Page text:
Directed by Kent Alterman.
Written by Scot Armstrong.
Starring Will Ferrell, Woody Harrelson, André Benjamin and Will
Release Year: 2008
Review Date: 3/19/08
I got caught in an interesting situation
earlier this evening--I left a meeting in Fairfax at 4:30, and faced
with the prospect of taking 60-90 minutes to drive home (from there,
it's normally a 20-minute ride back to my place in Bethesda), I
decided to go to the mall instead to catch a movie. Letting
fate decide what I should watch, I caught the first thing that
started around 5:30...and, that would be "Semi-Pro", which I had
been avoiding mainly because everyone else I know that saw it
thought it sucked, and the trailer was a complete dog.
I must admit, though, that "Semi-Pro" is
decidedly average. Will Ferrell basically takes his part in
the truly awful
Glory" and changes sports from skating to hoops, this time
playing the role of Jackie Moon, a player/coach/owner of the Flint
(Michigan) Tropics of the ABA, in 1976. Using the royalty
money he made years earlier from a famous pop song, Jackie went out
and purchased the abysmal franchise, which serves as his opportunity
to play power forward, promote the hell out of a bad product, and
hang out with his friends whenever possible. But, the big, bad
NBA has proposed a merger, and as a result, they will only take the
top four ABA teams (out of about a dozen) in the merger and the
Tropics are in last place...but, with the help of a former NBA scrub
(Woody Harrelson), the Tropics try to make a run at the top, and a
chance to keep their franchise running with the big boys.
The script for "Semi-Pro" was written by
Scot Armstrong, the co-writer of both
and "Road Trip",
so clearly we have a solid funny guy on hand, but the film's
direction and general feel are a bit off. There are some
great, great lines in this movie--most of which helped lend the film
its R rating--but like a good winning streak, it seems like
"Semi-Pro" never really gets hot for long stretches; it's funny
here, strangely dumb there, and over and over again the funny stuff
ebbs and flows unevenly. Will Arnett (from "Arrested
Development") gets good mileage from just acting like a cocksucker
and a funny-looking mustache, but this is nothing new for him;
Ferrell has so many predictable "Ferrell Moments" (vamping
unnecessarily, crying to no one in particular, trying to play sexy
for laughs, etc.) that he has essentially become his own version of
Woody Allen or Arnold Schwarzenegger or anyone in-between that has
been in a lot of films and has their own set of quirky Star-isms;
Ferrell has been exploiting himself for cash at almost every turn,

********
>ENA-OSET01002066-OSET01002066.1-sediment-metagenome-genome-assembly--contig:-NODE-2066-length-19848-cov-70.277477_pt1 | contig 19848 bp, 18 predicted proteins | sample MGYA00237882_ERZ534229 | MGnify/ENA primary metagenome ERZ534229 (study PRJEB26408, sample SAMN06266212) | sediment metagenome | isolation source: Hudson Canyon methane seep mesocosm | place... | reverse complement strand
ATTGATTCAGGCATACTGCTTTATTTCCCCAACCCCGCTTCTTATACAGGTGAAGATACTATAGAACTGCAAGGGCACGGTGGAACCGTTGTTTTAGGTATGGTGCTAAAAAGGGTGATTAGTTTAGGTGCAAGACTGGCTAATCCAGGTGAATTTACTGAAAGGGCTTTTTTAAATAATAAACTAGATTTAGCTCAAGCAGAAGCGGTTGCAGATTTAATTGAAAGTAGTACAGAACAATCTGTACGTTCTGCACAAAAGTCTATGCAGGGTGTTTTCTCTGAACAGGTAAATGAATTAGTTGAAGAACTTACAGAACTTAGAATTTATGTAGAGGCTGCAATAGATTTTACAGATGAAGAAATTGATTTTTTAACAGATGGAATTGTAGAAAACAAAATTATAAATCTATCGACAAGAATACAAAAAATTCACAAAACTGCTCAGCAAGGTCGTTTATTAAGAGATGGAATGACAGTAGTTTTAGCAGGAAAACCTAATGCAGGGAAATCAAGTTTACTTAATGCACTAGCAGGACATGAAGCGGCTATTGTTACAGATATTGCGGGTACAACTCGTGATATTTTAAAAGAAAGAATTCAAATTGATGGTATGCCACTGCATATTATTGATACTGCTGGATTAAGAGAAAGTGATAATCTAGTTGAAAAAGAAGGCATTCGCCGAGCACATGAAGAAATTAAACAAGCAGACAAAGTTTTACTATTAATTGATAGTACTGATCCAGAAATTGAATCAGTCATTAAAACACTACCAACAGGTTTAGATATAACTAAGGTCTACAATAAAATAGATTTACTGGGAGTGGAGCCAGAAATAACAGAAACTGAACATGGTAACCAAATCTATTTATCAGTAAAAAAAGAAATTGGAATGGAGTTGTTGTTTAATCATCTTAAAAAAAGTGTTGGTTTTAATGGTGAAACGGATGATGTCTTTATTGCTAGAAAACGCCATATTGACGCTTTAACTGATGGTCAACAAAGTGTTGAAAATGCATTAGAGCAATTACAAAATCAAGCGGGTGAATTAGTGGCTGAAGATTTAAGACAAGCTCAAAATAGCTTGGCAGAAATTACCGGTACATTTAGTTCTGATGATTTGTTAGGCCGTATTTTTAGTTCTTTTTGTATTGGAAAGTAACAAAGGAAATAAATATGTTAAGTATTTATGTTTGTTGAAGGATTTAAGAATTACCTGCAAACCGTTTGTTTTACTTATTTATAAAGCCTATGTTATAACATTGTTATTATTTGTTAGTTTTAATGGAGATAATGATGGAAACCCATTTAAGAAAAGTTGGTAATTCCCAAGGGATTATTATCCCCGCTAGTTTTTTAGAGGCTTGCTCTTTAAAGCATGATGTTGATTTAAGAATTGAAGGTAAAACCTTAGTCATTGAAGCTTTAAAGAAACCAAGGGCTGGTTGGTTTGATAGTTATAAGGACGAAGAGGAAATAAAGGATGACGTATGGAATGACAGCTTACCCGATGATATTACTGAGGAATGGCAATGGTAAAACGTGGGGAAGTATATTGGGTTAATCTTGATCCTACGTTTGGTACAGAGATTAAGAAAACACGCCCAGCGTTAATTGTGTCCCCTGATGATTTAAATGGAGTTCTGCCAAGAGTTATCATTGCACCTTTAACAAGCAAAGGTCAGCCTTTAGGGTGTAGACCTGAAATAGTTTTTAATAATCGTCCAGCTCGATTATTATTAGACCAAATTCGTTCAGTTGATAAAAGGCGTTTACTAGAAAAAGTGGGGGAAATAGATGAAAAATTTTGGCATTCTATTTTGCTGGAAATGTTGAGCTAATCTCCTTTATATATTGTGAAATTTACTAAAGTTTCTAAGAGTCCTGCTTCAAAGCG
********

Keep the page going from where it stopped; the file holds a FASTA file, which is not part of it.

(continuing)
and since "Old School", he really hasn't been great or interesting
in anything except "Stranger
Than Fiction" from a couple of years ago.
Now, that being said, there are still some
good moments. The "jive turkey" scene made me laugh; the
costumes are constantly engaging (and, 70s kitsch gets a lot of love
in general); the soundtrack is fantastic, and the guy who stars as
the play-by-play commentator, Andrew Daly, has maybe the movie's
best moment, when his character is chatting with Moon about what
they are going to do after an interview show with some ladies.
OutKast man André Benjamin is occasionally funny ("Who the fuck is
Bambi?") and a couple of the bit players on the team get a laugh or
two in as well. But, "Semi-Pro" never really aspires to
greatness and that shows in the product, a so-so comedy that will be
completely forgotten in a year or two. For $7, not bad.
Comments? Drop me a line at
Bellview Rating System:
"Opening Weekend": This is
the highest rating a movie can receive. Reserved for movies that
exhibit the highest level of acting, plot, character development,
setting...or Salma Hayek. Not necessarily in that order.
"$X.XX Show": This price
changes each year due to the inflation of movie prices; currently,
it is the $9.50 Show. While not technically perfect, this is a
movie that will still entertain you at a very high level.
"Undercover Brother" falls into this category; it's no "Casablanca",
but you'll have a great time watching. The $9.50 Show won't win any
Oscars, but you'll be quoting lines from the thing for ages (see
"Matinee": An average movie
that merits no more than a $6.50 viewing at your local theater.
Seeing it for less than $9.50 will make you feel a lot better about
yourself. A movie like "Blue Crush" fits this category; you leave
the theater saying "That wasn't too bad...man, did you see that
Lakers game last night?"
"Rental": This rating
indicates a movie that you see in the previews and say to your
friend, "I'll be sure to miss that one." Mostly forgettable, you
couldn't lose too much by going to Hollywood Video and paying $3 to
watch it with your sig other, but you would only do that if the
video store was out of copies of "Ronin." If you can, see this
movie for free. This is what your TV Guide would give "one and a
"Hard Vice": This rating is
the bottom of the barrel. A movie that only six other human beings
have witnessed, this is the worst movie I have ever seen. A Shannon
Tweed "thriller," it is so bad as to be funny during almost every
one of its 84 minutes, and includes the worst ending ever put into a
movie. Marginally worse than "Cabin Boy", "The Avengers" or
"Leonard, Part 6", this rating means that you should avoid this
movie at all costs, or no costs, EVEN IF YOU CAN SEE IT FOR FREE!
(Warning: strong profanity will be used in all reviews of "Hard